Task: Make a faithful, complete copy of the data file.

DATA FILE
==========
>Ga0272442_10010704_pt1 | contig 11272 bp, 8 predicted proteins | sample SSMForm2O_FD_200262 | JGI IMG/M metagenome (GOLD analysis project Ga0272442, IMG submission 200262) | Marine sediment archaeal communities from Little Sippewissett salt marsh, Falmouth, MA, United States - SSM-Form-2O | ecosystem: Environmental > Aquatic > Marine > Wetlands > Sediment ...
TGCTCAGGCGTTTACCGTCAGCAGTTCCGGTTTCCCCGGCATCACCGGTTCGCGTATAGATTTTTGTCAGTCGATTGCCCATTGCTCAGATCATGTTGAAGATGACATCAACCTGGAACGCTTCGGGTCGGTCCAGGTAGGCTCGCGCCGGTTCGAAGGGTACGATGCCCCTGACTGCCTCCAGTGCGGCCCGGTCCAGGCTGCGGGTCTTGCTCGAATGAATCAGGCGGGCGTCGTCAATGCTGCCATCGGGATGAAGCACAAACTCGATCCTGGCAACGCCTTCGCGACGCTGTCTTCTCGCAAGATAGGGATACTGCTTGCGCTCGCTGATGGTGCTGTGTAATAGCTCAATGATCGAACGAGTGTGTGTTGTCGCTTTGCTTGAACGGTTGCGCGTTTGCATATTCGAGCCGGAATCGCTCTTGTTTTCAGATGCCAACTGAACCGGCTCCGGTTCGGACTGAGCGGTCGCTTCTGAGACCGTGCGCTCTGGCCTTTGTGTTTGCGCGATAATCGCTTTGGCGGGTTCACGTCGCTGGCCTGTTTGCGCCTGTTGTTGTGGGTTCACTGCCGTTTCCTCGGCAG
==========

>Ga0272442_10010704_pt1 | contig 11272 bp, 8 predicted proteins | sample SSMForm2O_FD_200262 | JGI IMG/M metagenome (GOLD analysis project Ga0272442, IMG submission 200262) | Marine sediment archaeal communities from Little Sippewissett salt marsh, Falmouth, MA, United States - SSM-Form-2O | ecosystem: Environmental > Aquatic > Marine > Wetlands > Sediment ...
TGCTCAGGCGTTTACCGTCAGCAGTTCCGGTTTCCCCGGCATCACCGGTTCGCGTATAGATTTTTGTCAGTCGATTGCCCATTGCTCAGATCATGTTGAAGATGACATCAACCTGGAACGCTTCGGGTCGGTCCAGGTAGGCTCGCGCCGGTTCGAAGGGTACGATGCCCCTGACTGCCTCCAGTGCGGCCCGGTCCAGGCTGCGGGTCTTGCTCGAATGAATCAGGCGGGCGTCGTCAATGCTGCCATCGGGATGAAGCACAAACTCGATCCTGGCAACGCCTTCGCGACGCTGTCTTCTCGCAAGATAGGGATACTGCTTGCGCTCGCTGATGGTGCTGTGTAATAGCTCAATGATCGAACGAGTGTGTGTTGTCGCTTTGCTTGAACGGTTGCGCGTTTGCATATTCGAGCCGGAATCGCTCTTGTTTTCAGATGCCAACTGAACCGGCTCCGGTTCGGACTGAGCGGTCGCTTCTGAGACCGTGCGCTCTGGCCTTTGTGTTTGCGCGATAATCGCTTTGGCGGGTTCACGTCGCTGGCCTGTTTGCGCCTGTTGTTGTGGGTTCACTGCCGTTTCCTCGGCAG